Fracking regulation just became a little bit more difficult

Michael Giberson

Tuesday night a Cheasapeake Energy fracking operation in Pennsylvania suffered a breakdown resulting in the spill of thousands of gallons of fracking fluids at the drilling site and into a local stream.

The news reports so far are kind of sketchy on the scope of the potential damages. They report “thousands of gallons” of fluids spilled, but that phrase encompasses a range from 2 thousand to 999 thousand and isn’t very descriptive: Two thousand gallons is enough water to fill a relatively small backyard swimming pool, 999 thousand gallons is a very large municipal water tower.

How dangerous the spill sounds in new stories varies a bit:

  • A Forbes blogger said, “thousands of gallons of salt water, likely mixed with minute quantities of chemicals used in the controversial but long-established fracking process have reportedly spilled out of the well and into a stream.”
  • Bloomberg reported, “Chesapeake Energy Corp. is trying to regain control of a natural-gas well in rural Pennsylvania that erupted yesterday, spilling chemically treated water into a creek and prompting evacuations of nearby residents.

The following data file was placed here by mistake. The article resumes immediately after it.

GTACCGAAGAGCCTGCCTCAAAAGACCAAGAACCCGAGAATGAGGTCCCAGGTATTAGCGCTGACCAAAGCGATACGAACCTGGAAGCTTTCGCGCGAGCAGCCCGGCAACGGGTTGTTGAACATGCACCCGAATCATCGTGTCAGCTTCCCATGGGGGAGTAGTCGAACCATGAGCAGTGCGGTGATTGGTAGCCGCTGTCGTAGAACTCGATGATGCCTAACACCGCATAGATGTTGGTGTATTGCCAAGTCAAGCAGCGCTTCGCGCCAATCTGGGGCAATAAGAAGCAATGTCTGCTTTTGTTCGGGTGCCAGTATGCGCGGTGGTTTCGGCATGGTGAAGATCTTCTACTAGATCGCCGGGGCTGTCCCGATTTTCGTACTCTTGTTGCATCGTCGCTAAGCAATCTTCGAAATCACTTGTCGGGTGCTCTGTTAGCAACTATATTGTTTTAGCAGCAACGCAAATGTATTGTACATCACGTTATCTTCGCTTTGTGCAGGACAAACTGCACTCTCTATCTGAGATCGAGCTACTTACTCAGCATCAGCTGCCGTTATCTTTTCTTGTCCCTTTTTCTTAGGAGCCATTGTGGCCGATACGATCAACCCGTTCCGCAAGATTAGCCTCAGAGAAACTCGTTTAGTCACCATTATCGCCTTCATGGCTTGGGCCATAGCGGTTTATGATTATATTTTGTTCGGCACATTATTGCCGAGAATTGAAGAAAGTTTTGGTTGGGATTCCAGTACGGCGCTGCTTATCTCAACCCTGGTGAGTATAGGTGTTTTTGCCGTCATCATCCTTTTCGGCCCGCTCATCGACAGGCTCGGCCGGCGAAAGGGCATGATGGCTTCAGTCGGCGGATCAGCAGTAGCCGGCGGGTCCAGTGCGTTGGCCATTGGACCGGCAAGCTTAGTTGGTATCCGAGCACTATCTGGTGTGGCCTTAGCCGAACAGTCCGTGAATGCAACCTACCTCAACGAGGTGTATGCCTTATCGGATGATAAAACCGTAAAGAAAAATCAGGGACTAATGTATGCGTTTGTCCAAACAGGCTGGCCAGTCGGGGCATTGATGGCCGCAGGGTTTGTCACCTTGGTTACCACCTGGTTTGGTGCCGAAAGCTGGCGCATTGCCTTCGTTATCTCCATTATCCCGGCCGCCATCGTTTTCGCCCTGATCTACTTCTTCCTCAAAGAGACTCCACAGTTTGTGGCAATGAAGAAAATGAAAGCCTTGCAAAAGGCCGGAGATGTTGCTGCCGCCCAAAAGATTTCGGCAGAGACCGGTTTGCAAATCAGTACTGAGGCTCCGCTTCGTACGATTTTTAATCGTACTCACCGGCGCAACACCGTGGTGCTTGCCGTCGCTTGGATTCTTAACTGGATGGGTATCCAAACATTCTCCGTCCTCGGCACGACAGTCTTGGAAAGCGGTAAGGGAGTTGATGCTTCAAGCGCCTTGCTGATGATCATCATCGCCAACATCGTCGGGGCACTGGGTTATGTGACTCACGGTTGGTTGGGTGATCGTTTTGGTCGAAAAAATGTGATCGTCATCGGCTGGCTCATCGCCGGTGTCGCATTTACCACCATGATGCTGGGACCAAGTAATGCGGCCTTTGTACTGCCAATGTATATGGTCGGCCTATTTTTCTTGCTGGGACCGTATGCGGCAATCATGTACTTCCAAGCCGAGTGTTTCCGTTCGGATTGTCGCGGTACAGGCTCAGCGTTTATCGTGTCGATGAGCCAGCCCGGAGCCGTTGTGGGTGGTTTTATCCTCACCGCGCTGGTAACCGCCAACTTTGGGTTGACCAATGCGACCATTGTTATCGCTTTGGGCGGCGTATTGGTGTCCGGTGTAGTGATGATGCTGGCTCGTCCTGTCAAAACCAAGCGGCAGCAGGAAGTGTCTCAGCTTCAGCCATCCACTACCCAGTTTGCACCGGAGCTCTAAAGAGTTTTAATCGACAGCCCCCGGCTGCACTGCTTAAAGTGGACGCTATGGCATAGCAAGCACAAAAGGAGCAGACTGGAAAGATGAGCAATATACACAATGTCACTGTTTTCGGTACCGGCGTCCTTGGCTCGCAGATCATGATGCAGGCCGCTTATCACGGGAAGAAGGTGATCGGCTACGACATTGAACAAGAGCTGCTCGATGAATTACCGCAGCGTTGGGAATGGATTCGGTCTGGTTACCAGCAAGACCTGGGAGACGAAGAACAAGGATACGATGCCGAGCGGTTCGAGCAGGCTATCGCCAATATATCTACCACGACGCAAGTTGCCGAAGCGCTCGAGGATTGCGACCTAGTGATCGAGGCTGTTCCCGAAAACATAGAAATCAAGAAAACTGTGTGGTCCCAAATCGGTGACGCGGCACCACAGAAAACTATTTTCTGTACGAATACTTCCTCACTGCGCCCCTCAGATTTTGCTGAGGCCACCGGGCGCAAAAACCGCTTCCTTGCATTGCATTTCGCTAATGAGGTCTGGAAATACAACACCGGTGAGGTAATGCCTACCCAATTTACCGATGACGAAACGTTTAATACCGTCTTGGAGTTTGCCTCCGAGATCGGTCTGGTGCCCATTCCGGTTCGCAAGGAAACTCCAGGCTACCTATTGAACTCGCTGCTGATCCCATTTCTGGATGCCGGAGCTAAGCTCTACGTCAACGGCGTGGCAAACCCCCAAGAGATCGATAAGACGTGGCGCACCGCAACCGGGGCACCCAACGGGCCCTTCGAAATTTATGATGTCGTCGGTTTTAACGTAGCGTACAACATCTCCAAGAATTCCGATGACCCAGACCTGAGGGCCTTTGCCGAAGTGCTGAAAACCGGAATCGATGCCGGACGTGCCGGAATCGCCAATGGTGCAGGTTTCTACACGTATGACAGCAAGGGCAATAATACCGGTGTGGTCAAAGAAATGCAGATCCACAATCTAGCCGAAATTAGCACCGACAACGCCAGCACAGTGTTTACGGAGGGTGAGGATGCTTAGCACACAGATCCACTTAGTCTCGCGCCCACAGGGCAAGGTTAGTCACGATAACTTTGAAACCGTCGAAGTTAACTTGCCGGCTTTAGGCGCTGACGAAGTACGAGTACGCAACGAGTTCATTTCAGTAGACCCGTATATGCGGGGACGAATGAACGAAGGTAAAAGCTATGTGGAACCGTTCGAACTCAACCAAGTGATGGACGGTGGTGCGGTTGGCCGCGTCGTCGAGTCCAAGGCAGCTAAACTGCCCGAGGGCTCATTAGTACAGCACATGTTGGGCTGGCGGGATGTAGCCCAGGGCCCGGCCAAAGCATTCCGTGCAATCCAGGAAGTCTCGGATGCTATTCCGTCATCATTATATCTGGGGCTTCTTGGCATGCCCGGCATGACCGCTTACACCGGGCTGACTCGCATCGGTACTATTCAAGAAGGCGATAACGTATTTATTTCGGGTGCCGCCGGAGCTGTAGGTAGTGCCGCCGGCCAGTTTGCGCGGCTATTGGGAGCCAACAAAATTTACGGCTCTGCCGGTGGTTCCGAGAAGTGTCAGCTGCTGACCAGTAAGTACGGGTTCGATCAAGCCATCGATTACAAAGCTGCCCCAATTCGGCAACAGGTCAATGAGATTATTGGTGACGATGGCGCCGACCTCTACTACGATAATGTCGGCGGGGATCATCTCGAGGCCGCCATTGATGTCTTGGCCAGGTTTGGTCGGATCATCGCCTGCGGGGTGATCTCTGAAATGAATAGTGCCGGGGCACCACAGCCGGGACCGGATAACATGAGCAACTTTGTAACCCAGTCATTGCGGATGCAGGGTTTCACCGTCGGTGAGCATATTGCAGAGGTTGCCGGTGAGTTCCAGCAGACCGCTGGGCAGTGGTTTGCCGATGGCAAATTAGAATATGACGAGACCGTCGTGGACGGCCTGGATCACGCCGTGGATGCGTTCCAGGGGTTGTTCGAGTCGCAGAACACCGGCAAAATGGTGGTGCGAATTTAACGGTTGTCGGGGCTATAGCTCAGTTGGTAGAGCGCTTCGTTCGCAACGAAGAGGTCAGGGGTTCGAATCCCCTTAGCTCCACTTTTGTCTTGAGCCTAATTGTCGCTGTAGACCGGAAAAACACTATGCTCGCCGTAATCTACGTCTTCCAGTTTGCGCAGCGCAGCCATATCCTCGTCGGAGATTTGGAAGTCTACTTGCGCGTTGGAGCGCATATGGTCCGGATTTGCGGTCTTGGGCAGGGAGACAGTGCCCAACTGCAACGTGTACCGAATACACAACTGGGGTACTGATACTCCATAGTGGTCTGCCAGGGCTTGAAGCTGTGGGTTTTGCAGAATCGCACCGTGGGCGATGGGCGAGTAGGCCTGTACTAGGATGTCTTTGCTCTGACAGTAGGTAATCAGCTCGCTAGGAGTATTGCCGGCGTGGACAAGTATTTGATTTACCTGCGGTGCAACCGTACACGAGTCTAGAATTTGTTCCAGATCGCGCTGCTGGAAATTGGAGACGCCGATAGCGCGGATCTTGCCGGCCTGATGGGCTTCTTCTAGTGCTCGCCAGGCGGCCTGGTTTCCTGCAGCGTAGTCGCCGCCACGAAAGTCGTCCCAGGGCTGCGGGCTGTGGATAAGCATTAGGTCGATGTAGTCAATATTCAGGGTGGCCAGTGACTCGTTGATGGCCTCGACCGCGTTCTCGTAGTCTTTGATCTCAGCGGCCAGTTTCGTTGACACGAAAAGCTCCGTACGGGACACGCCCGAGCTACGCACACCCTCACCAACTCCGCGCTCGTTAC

• An Associated Press story in the New York Times said, “thousands of gallons of chemical-laced water [spilled], contaminating a stream and forcing the evacuation of seven families who live nearby as crews struggled to stop the gusher.”

The small backyard swimming pool could also be described as “chemically treated water” (and that municipal water tower), though I suppose if a backyard swimming pool leaked its “thousands of gallons of chemical-laced water” there would be no need to evacuate neighbors.

A more recent Associated Press story says that the driller, Cheasapeake, says “initial testing has found little impact on waterways from a spill of thousands of gallons of drilling fluids from a well site in rural northern Pennsylvania.” Of course you would expect them to say that. The state of Pennsylvania will be testing streams and groundwater in the area.

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2 thoughts on “Fracking regulation just became a little bit more difficult

  1. The last year has included the Upper Big Branch Coal mine disaster, the Deepwater Horizon explosion and oil spill, and the Fukushima Daiichi nuclear accident as a result of the Tohoku earthquake/tsunami.

    When you concentrate energy to the point where it is worthwhile to produce, you create a risk of a disaster.

    Environmentalists will find confirmation of their belief that mankind should abandon those activities, and return to a natural life of being hunter gatherers.

    Lawyers will wag their tails and salivate at the chance to turn misery into cash in their pockets.

    Politicians will seize upon the opportunity to run their protection racket, by claiming that more government employees will prevent future problems.

    Intelligent people will conclude that prudent precautions need to be taken.

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